Speech at the SAA Business Meeting

This past Wednesday, April 5, I was asked to say a few words about my concerns regarding US border policy and its effects on the Shakespeare Association of America. I thought I might share that speech below. I didn’t get to read it myself because the heavens were being hammered by Thor himself, sadly, though I want to thank SAA President Heather James for reading it into the record for me.


I would like to start off by acknowledging that this conference is taking place on the traditional territories of the Creek peoples, whose settlement, Standing Peachtree, lent its name to the street upon which this hotel stands. I mention this because such an acknowledgement highlights the empty seats that have always been among us, unrecognized.

The SAA has prided itself for years on its seminar model; it is what makes the SAA unique. For several decades now, the tables that we meet at have been growing larger as more scholars have been welcomed. Chairs have been taken by scholars of all sexualities, nationalities, religions, races, backgrounds. The constitutional amendment to Article III.3 exemplifies that commitment to diversity of membership and is a part of a series of initiatives, outlined in the President’s Letter of February 2017 but begun over the past few years, to bring more people to the table.

This year we can see that we have empty seats that should be filled. LGBTQ+ scholars, Muslim scholars, black, middle eastern, aboriginal and Asian scholars are absent.

As the project coordinator for the Canadian Shakespeare Association, I know there are Canadians who haven’t come this year and who might not come again. For many who did decide to come, like myself, it was an agonizing decision weighing access and professional duties against, in some cases, personal safety and continued isolation. The SAA must address itself to those who feel that this nation does not welcome them and the changes the SAA makes to bring those people to the table must be effective and permanent, implemented as soon as possible.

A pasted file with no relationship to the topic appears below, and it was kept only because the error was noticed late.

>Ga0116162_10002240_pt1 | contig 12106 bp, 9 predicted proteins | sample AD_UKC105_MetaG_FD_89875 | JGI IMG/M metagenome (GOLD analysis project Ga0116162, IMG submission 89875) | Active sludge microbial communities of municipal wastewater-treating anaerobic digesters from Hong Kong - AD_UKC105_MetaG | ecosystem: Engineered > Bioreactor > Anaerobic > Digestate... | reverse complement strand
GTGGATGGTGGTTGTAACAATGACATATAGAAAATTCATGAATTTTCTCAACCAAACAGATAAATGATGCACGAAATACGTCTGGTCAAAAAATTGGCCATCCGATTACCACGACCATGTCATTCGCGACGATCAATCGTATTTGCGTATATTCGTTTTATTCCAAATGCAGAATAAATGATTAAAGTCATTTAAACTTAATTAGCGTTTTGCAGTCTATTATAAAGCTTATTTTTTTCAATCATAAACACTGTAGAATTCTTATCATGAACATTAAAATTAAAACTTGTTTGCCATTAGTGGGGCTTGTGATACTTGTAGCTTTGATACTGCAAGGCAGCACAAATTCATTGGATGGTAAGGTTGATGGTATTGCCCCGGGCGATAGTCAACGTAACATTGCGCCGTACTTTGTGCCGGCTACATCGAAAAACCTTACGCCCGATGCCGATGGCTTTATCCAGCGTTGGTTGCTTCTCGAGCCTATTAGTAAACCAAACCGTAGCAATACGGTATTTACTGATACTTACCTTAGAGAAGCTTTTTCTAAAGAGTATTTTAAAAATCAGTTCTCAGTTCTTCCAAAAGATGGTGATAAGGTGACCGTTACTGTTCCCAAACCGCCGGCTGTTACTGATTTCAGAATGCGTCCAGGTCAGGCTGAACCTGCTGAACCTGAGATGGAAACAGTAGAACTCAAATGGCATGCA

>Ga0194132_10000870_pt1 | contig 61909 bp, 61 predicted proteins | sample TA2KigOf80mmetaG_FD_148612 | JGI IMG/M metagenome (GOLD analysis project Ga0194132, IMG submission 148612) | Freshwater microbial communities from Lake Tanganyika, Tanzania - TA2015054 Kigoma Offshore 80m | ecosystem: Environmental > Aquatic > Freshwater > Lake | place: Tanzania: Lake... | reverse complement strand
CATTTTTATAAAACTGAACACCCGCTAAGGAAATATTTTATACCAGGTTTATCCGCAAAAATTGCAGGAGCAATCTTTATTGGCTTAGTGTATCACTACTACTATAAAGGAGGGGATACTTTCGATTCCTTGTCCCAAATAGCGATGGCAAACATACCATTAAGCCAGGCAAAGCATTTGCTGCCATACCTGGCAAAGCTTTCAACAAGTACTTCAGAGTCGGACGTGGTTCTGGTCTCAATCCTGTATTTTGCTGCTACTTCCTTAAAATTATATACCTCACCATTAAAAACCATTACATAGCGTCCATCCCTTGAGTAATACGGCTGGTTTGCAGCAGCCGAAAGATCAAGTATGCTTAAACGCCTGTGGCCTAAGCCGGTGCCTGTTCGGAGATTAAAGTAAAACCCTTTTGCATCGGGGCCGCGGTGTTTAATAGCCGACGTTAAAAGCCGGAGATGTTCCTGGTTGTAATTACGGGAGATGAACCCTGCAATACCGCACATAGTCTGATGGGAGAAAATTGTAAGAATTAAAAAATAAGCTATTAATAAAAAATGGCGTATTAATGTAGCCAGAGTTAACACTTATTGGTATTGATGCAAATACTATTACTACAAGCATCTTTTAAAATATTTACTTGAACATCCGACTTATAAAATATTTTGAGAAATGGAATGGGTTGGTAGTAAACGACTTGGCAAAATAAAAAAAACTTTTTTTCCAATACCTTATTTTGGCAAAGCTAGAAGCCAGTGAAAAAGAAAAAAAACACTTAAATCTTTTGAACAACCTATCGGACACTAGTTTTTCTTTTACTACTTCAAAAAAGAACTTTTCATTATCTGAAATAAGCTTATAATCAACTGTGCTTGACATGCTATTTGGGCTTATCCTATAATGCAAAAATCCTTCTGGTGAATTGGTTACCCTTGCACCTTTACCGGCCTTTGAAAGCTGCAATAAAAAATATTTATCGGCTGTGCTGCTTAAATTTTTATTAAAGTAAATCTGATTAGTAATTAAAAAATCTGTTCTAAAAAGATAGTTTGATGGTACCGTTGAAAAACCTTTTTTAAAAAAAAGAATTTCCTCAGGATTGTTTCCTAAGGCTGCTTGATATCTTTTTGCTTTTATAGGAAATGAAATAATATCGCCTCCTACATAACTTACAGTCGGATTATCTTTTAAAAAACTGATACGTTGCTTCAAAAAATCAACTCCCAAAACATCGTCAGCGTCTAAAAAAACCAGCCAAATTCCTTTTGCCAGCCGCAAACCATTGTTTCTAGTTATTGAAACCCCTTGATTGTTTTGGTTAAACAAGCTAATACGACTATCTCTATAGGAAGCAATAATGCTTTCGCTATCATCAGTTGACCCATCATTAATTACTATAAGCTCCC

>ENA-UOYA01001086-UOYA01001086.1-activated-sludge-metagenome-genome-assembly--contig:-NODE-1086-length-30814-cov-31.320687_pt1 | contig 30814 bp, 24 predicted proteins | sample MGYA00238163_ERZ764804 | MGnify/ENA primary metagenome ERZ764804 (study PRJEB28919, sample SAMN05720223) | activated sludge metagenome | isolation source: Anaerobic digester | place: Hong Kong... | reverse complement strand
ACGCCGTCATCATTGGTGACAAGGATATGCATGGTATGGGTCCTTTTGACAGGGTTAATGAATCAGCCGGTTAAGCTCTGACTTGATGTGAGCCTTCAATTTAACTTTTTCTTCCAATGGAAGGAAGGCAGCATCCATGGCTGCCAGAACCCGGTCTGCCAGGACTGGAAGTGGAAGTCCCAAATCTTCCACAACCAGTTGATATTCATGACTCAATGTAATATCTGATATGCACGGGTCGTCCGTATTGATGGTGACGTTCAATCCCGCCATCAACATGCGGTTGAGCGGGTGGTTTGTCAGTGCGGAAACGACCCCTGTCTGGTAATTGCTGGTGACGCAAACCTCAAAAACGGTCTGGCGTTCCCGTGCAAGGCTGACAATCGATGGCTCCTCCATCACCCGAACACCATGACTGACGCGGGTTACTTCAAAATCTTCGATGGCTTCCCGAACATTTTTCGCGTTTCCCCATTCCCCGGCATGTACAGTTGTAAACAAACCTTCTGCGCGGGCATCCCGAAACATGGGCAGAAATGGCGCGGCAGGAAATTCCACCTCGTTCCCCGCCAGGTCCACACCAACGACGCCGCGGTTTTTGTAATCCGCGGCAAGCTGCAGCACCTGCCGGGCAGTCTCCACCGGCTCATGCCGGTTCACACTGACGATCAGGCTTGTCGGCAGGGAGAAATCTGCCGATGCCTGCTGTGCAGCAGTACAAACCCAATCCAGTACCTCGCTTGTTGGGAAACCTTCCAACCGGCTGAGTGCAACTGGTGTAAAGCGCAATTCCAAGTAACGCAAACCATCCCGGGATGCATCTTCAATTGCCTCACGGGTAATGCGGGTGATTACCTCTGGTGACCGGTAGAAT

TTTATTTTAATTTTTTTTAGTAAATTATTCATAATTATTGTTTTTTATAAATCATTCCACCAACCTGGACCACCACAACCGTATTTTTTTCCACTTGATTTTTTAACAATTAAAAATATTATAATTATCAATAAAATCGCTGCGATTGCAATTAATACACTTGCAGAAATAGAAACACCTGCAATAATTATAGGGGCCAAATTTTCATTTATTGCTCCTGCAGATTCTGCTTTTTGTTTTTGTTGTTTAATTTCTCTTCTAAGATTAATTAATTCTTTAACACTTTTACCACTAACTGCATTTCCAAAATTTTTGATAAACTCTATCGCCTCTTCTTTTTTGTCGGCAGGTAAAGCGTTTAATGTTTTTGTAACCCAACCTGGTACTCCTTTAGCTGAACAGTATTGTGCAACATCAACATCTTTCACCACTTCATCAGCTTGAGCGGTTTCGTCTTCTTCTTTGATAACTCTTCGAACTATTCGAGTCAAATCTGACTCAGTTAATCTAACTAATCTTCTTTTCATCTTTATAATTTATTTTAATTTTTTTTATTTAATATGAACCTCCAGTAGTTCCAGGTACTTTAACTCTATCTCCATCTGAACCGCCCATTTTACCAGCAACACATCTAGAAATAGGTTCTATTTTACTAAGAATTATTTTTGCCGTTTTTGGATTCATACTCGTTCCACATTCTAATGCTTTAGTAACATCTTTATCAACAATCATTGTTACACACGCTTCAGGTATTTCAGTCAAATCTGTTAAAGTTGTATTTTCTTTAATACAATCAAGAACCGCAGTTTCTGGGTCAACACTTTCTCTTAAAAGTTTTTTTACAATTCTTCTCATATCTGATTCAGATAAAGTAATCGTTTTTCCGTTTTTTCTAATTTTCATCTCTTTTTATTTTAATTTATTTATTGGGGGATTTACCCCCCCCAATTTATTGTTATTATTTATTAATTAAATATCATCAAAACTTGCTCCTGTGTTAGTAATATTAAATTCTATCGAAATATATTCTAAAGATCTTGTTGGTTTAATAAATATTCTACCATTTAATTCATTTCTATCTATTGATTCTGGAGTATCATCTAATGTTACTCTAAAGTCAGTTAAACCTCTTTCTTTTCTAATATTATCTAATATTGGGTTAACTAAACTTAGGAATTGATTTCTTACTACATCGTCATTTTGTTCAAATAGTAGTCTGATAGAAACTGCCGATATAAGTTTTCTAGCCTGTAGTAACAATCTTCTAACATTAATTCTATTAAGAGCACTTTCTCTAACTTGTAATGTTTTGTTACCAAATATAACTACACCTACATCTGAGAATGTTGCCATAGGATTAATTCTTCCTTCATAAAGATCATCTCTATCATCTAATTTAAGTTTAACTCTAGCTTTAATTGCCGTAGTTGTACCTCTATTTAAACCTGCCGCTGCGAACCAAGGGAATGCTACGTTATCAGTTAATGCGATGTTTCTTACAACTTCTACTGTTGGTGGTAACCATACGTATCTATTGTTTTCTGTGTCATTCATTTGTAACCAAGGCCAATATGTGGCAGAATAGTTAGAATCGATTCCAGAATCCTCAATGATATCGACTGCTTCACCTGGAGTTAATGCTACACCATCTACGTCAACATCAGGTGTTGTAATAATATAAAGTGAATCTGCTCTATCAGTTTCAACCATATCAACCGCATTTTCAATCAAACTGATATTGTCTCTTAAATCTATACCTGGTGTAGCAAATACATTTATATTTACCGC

To that end, I suggest the following:

  • An agile system of response to government initiatives. That is, as we only meet once a year, that means we have only one opportunity to engage in an open forum to discuss issues as a group and propose a statement that addresses the concerns of the members.
  • An online forum for all members (even if it begins as a facebook group). We need a permanent online forum (or set of online spaces) that will allow for us to discuss policy issues as they come up.
  • Podcasted/Vodcasted seminars and/or plenaries. Although electronic “presence” is never quite the same thing as physical presence, it can provide a much-needed bridge for those who have been excluded. In addition, making certain parts of the conference available publicly will help to reach out to a wider public and membership. These could also be useful for teaching and research purposes
  • A new officer of the SAA or committee of the trustees specifically devoted to addressing membership inclusivity issues.
  • A formal commitment to regularly hosting the annual meeting (say every three years) outside of the United States, be that in Canada, the Caribbean or somewhere else in the Americas.

These suggestions require, in some cases, constitutional change. As a part of a permanent process of inclusivity, however, they seem necessary. There have always been empty chairs at the table, but by making formal, permanent commitments online and in the constitution, we can hopefully supply those empty spaces.

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